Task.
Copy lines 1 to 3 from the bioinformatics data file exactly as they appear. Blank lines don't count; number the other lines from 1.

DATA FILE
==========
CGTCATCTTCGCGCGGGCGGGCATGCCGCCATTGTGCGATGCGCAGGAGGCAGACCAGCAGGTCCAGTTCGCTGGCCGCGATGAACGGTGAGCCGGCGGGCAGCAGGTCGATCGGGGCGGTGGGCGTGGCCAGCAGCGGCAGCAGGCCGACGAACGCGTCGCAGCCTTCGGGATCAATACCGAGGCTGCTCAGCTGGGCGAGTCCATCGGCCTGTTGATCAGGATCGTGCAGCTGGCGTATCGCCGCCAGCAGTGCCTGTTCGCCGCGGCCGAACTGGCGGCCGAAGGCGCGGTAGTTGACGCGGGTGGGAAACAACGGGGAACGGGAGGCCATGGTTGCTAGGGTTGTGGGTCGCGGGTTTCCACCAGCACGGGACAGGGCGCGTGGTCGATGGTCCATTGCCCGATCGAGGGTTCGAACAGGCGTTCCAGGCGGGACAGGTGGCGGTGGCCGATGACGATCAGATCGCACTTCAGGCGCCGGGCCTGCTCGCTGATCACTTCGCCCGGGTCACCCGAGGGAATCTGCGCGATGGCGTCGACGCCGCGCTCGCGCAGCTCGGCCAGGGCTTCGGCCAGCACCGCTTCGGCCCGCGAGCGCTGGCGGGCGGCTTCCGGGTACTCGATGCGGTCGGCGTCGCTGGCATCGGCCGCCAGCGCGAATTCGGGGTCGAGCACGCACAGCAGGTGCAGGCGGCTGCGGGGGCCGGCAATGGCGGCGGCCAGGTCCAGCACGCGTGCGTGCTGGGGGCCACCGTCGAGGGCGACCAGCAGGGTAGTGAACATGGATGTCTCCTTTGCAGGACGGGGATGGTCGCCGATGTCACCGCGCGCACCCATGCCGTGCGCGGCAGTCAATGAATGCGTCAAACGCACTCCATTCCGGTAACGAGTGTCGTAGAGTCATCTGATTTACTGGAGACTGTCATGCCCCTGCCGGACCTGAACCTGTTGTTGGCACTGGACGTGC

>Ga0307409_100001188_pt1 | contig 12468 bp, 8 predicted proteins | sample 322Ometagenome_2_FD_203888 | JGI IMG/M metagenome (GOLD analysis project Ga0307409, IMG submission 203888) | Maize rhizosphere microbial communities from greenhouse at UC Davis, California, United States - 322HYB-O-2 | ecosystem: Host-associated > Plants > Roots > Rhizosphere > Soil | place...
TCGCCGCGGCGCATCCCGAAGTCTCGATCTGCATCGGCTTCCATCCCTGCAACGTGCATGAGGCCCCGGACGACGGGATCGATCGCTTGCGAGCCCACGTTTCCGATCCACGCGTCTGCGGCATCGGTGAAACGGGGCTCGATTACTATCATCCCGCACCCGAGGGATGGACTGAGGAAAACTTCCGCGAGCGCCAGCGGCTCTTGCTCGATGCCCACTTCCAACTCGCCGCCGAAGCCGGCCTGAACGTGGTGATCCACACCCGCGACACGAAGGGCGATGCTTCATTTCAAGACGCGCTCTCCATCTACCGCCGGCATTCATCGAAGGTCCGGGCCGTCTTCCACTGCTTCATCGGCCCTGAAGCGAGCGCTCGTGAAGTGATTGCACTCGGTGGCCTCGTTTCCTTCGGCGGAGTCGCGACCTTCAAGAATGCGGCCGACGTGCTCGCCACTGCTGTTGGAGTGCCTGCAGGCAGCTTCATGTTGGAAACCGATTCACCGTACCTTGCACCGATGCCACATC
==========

CGTCATCTTCGCGCGGGCGGGCATGCCGCCATTGTGCGATGCGCAGGAGGCAGACCAGCAGGTCCAGTTCGCTGGCCGCGATGAACGGTGAGCCGGCGGGCAGCAGGTCGATCGGGGCGGTGGGCGTGGCCAGCAGCGGCAGCAGGCCGACGAACGCGTCGCAGCCTTCGGGATCAATACCGAGGCTGCTCAGCTGGGCGAGTCCATCGGCCTGTTGATCAGGATCGTGCAGCTGGCGTATCGCCGCCAGCAGTGCCTGTTCGCCGCGGCCGAACTGGCGGCCGAAGGCGCGGTAGTTGACGCGGGTGGGAAACAACGGGGAACGGGAGGCCATGGTTGCTAGGGTTGTGGGTCGCGGGTTTCCACCAGCACGGGACAGGGCGCGTGGTCGATGGTCCATTGCCCGATCGAGGGTTCGAACAGGCGTTCCAGGCGGGACAGGTGGCGGTGGCCGATGACGATCAGATCGCACTTCAGGCGCCGGGCCTGCTCGCTGATCACTTCGCCCGGGTCACCCGAGGGAATCTGCGCGATGGCGTCGACGCCGCGCTCGCGCAGCTCGGCCAGGGCTTCGGCCAGCACCGCTTCGGCCCGCGAGCGCTGGCGGGCGGCTTCCGGGTACTCGATGCGGTCGGCGTCGCTGGCATCGGCCGCCAGCGCGAATTCGGGGTCGAGCACGCACAGCAGGTGCAGGCGGCTGCGGGGGCCGGCAATGGCGGCGGCCAGGTCCAGCACGCGTGCGTGCTGGGGGCCACCGTCGAGGGCGACCAGCAGGGTAGTGAACATGGATGTCTCCTTTGCAGGACGGGGATGGTCGCCGATGTCACCGCGCGCACCCATGCCGTGCGCGGCAGTCAATGAATGCGTCAAACGCACTCCATTCCGGTAACGAGTGTCGTAGAGTCATCTGATTTACTGGAGACTGTCATGCCCCTGCCGGACCTGAACCTGTTGTTGGCACTGGACGTGC

>Ga0307409_100001188_pt1 | contig 12468 bp, 8 predicted proteins | sample 322Ometagenome_2_FD_203888 | JGI IMG/M metagenome (GOLD analysis project Ga0307409, IMG submission 203888) | Maize rhizosphere microbial communities from greenhouse at UC Davis, California, United States - 322HYB-O-2 | ecosystem: Host-associated > Plants > Roots > Rhizosphere > Soil | place...
TCGCCGCGGCGCATCCCGAAGTCTCGATCTGCATCGGCTTCCATCCCTGCAACGTGCATGAGGCCCCGGACGACGGGATCGATCGCTTGCGAGCCCACGTTTCCGATCCACGCGTCTGCGGCATCGGTGAAACGGGGCTCGATTACTATCATCCCGCACCCGAGGGATGGACTGAGGAAAACTTCCGCGAGCGCCAGCGGCTCTTGCTCGATGCCCACTTCCAACTCGCCGCCGAAGCCGGCCTGAACGTGGTGATCCACACCCGCGACACGAAGGGCGATGCTTCATTTCAAGACGCGCTCTCCATCTACCGCCGGCATTCATCGAAGGTCCGGGCCGTCTTCCACTGCTTCATCGGCCCTGAAGCGAGCGCTCGTGAAGTGATTGCACTCGGTGGCCTCGTTTCCTTCGGCGGAGTCGCGACCTTCAAGAATGCGGCCGACGTGCTCGCCACTGCTGTTGGAGTGCCTGCAGGCAGCTTCATGTTGGAAACCGATTCACCGTACCTTGCACCGATGCCACATC